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Diagrams, charts and graphs
Diagrams, charts and graphs

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3.4 Drawing and interpreting graphs

A graph shows the relationship between two quantities. These quantities may be very different: for instance, the price of coffee in relation to different years, or the braking distance of a car in relation to different speeds, or the height of a child at different ages. Because the quantities are different, there is no need to have equal scales on the graph, and it is often impractical to do so. However, it is essential that the scales are shown on the axes: they should indicate exactly what is being measured and the units of measurement used.

Example 11

Write down the coordinates of the point P, and interpret those coordinates in terms of the labelling on the axes.


Here the horizontal axis represents the age of the sapling in years and the vertical axis represents the height of the sapling in metres. The coordinates of P are (1, 0.76), so the sapling was 0.76 m tall when it was one year old.

If you gather data yourself (perhaps by conducting an experiment or carrying out a survey) and want to represent that data graphically, you will probably have to decide what the axes should denote and what scales to use. This is often the hardest part of plotting a graph, and it is easy to go wrong at first. Ideally, the choices should be such that the points can be plotted and read off easily, and they should fill the available space sensibly.

Because graph paper is usually marked off in squares of 5 units or 10 units, it makes sense to use scales such as

  • 1 large square: 1 unit

  • 1 large square: 5 units

  • 1 large square: 10 units.

Sometimes other choices of scale may be sensible. For example, if you are plotting times, you might choose 1 square to represent 6 seconds, and 10 squares to represent 60 seconds or 1 minute.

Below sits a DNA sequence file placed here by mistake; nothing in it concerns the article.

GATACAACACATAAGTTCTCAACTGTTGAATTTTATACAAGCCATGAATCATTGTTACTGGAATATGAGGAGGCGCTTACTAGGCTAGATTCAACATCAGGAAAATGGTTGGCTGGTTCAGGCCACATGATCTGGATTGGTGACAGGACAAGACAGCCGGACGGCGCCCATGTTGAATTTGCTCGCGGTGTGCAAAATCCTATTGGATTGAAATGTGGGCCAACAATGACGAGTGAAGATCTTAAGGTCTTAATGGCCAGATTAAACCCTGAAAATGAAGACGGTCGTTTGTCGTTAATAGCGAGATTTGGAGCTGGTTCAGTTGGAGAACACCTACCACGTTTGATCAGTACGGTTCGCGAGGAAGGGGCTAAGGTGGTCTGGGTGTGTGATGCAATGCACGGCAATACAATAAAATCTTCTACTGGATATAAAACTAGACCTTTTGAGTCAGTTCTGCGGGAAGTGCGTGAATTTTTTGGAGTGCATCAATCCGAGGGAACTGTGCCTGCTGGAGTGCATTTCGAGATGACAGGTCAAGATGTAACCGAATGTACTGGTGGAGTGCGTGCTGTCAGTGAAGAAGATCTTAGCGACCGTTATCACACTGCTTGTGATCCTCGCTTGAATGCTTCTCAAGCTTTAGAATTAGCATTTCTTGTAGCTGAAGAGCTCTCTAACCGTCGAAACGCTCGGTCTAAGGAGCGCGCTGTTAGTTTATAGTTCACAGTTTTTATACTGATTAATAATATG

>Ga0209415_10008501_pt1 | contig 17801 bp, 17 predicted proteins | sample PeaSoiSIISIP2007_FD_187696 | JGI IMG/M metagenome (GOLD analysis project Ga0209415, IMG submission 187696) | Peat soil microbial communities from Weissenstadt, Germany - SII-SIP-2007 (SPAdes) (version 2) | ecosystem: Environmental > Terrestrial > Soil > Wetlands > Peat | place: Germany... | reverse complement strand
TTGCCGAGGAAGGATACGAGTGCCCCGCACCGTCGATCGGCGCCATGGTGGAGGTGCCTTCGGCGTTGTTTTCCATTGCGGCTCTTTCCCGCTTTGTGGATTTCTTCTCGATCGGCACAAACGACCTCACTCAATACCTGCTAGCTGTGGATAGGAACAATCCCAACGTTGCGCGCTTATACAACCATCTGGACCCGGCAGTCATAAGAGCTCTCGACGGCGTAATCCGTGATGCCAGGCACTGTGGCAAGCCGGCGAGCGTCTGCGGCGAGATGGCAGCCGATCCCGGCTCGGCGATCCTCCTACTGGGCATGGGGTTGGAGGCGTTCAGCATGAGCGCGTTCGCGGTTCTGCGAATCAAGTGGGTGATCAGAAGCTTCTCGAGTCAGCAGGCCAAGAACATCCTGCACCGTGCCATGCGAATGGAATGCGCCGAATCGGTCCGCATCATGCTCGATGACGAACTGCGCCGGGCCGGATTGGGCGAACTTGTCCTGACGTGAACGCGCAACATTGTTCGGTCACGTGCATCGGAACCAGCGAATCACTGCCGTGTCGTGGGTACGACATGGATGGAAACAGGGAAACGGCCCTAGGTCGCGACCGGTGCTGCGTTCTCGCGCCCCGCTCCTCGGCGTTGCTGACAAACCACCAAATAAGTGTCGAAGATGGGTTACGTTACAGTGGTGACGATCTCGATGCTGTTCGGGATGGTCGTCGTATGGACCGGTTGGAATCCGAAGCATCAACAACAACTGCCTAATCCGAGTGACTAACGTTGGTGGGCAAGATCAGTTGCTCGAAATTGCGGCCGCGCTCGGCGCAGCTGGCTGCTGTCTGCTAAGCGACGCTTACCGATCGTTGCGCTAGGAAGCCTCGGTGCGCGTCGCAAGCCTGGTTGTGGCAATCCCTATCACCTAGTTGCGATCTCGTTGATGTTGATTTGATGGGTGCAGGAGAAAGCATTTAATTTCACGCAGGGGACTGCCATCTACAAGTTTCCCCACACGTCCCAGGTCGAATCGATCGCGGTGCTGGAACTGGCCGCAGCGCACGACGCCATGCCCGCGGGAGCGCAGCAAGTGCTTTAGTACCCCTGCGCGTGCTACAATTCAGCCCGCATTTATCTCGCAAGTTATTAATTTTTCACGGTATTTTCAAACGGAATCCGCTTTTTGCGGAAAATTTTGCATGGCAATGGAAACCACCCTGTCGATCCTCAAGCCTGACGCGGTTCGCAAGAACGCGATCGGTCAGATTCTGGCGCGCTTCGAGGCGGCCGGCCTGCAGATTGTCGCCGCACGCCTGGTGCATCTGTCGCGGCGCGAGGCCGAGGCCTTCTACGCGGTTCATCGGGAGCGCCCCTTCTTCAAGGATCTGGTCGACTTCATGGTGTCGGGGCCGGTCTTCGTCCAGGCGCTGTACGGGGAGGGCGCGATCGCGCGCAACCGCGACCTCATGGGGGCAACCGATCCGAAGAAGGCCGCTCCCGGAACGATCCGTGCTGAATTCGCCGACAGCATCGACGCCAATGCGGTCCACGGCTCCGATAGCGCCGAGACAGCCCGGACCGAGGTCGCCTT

Example 12

Which of the axes below are the most suitable to plot the data (11, 42), (15, 68), (3, 59) and (5, 72)? Select a graph using the corresponding check mark, then plot the points. Note that the origin, (0, 0), does not necessarily have to be included. As long as the axes are clearly labelled, there will be no confusion.

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First, look at the range of the data. The x-coordinates range from 3 to 15: the smallest is 3, and the largest is 15. This suggests that the x-axis should range from 0 to 15. When the range of coordinates is compared with the size of the graph paper, a suitable scale for the x-axis seems to be 2 large squares to 5 units.

The y-coordinates range from 42 to 72. You could start at 0 and use a scale of 5 small squares to 10 units. But it is probably more practical to start the scale at 40 since all the y-coordinates are greater than 40, and use a scale of 1 large square to 10 units. Hence the axes below are the most suitable on which to plot the data.

When plotting the data, look at the first of the points, (11, 42). On the horizontal axis, 20 small squares represent 5 units, so 4 small squares represent 1 unit. Therefore, 11 is 4 small squares to the right of the point labelled ‘10’. On the vertical axis, 10 small squares represent 10 units, so 42 is 2 small squares above the point labelled ‘40’. The other points can be plotted in a similar way.

A set of plotted points can be joined up by a line or a curve. The resulting graph provides more information than the isolated points. It gives a better picture of a relationship and sometimes allows you to predict values in between the given points.